Life-saving procedure may increase risk of heart disease
A person's risk of developing heart disease could be affected by experiences including anaemia before birth, researchers have found.
Fetal anaemia, or rhesus disease, was a leading cause of baby deaths until New Zealand doctors developed a procedure to give transfusions to babies still in the womb.
A study of 95 New Zealanders who have undergone this treatment since it was developed in 1963 has found they had differences in their hearts and blood vessels as an adult that were not present in those who did not have the treatment.
University of Auckland Liggins Institute researchers compared the heart development of those who were treated with a sibling who was unaffected by the disease.
Those who underwent the transplant had smaller hearts with thicker-walled heart chambers, as well as lower levels of HDL "good" cholesterol which protects from heart disease.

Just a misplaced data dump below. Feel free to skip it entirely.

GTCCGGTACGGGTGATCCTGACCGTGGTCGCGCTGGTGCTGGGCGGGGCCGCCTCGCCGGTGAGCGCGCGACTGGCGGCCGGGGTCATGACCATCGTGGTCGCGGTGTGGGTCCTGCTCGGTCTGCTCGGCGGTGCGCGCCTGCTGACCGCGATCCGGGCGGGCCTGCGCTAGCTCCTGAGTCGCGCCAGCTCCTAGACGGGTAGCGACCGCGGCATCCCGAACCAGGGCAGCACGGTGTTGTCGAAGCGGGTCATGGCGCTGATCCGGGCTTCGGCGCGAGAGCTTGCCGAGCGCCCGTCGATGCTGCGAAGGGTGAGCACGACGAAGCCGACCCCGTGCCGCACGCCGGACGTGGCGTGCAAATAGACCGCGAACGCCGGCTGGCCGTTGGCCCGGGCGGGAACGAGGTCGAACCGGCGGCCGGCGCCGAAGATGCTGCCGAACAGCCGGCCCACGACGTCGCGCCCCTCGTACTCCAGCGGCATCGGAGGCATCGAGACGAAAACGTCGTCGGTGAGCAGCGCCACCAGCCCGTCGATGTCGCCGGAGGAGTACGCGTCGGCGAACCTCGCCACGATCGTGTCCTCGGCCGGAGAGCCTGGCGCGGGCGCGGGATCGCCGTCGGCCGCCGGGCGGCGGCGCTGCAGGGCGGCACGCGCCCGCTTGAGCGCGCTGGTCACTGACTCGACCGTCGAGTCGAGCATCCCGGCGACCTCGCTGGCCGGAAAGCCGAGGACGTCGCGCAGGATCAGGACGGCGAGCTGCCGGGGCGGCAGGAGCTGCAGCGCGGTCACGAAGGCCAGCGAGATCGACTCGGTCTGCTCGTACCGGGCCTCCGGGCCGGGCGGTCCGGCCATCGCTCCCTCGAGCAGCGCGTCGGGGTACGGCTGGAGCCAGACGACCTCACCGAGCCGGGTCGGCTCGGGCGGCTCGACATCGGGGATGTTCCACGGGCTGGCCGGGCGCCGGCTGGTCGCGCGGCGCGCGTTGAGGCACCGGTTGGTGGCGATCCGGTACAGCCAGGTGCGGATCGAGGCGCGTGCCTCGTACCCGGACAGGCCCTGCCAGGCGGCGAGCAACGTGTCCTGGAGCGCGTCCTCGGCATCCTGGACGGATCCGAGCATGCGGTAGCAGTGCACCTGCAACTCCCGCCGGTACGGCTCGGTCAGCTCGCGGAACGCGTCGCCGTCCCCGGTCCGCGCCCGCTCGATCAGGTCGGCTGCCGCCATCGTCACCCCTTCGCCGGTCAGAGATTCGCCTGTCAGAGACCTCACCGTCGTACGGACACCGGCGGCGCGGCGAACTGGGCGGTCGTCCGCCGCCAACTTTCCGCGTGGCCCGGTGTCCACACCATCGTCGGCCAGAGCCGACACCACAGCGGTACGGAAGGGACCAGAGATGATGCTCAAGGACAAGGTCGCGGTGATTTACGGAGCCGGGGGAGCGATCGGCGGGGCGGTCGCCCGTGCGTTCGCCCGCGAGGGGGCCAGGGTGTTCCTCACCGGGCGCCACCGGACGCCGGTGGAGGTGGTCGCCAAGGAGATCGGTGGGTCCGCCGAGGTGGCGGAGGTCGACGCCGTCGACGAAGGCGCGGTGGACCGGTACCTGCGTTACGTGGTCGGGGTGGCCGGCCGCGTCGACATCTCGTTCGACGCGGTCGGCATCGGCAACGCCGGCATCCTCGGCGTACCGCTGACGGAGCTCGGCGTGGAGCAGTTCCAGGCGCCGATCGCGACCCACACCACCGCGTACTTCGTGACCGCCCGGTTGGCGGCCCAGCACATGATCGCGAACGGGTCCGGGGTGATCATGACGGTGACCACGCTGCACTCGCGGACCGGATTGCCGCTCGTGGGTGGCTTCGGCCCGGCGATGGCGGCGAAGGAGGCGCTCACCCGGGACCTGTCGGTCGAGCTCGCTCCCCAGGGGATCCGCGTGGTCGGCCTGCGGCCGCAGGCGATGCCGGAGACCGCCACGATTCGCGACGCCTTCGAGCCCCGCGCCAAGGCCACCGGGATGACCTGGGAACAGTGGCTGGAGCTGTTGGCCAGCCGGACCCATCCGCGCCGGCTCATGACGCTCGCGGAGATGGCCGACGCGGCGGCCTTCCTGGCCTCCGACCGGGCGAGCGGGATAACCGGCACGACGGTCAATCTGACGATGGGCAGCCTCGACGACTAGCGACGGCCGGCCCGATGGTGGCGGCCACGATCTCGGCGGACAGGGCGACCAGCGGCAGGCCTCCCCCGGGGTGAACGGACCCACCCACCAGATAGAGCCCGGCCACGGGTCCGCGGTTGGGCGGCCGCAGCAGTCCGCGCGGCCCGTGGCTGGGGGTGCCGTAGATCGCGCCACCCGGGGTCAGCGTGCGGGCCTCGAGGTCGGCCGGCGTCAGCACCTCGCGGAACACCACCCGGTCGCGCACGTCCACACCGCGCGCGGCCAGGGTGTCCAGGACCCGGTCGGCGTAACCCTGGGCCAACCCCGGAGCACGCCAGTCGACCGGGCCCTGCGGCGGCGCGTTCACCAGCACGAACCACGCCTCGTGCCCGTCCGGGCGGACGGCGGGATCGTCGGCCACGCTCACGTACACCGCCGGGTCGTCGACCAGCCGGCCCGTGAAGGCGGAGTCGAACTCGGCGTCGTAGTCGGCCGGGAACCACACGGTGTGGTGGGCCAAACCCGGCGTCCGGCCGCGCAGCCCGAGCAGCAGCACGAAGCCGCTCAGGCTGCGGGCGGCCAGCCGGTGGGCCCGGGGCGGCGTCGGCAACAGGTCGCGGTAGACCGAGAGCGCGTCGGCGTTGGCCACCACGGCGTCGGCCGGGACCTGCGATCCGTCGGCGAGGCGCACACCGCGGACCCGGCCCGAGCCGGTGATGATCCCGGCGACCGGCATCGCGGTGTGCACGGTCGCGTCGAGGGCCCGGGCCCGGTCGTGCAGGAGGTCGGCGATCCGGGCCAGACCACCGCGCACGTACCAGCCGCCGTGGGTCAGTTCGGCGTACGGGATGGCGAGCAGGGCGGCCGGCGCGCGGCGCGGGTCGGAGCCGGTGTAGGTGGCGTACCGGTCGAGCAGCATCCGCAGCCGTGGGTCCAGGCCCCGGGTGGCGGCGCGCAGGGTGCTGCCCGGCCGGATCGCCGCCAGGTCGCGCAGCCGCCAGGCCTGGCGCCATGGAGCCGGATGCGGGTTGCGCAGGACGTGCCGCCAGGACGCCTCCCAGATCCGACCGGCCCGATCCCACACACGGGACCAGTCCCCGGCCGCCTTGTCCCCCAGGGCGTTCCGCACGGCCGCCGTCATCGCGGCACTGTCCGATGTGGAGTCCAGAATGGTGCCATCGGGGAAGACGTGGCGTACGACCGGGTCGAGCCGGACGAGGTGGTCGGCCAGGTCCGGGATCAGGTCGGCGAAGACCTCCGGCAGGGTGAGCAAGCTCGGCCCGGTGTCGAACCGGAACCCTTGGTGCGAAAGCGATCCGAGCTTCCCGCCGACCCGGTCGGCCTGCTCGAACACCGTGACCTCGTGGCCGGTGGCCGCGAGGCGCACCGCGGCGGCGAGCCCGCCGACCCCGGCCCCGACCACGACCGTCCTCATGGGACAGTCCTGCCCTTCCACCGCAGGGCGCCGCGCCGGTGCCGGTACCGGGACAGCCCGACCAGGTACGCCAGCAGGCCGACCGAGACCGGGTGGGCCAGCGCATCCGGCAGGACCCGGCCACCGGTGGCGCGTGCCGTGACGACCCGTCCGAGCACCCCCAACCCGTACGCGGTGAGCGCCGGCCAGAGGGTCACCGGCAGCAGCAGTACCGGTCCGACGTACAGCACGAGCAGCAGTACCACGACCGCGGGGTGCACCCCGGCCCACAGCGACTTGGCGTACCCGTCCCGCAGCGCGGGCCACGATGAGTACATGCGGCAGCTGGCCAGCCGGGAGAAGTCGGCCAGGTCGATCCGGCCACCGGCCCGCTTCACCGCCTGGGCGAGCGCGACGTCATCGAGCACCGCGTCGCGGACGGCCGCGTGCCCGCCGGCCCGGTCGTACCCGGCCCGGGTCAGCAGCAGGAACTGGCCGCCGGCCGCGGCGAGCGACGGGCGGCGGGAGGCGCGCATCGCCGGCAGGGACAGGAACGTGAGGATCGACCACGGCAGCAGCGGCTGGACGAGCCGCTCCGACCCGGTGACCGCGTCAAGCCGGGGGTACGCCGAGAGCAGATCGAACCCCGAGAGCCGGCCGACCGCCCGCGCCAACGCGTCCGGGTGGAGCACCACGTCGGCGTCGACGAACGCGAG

But it's too soon to say whether it will affect their chances of getting heart disease with participants who are still aged 18 to 47, younger than the age at which heart disease usually appears.
"We can't say whether the changes we saw will result in increased rates of heart disease when these people get older," researcher Dr Alexandra Wallace said.
"They might have more heart disease as a group, or earlier onset of heart disease, or there may be no difference - their bodies might have managed to cope with and adapt to these differences."
Medical advances mean it's now possible to prevent the disease, but up to seven babies a year in New Zealand still receive blood transfusions in the womb.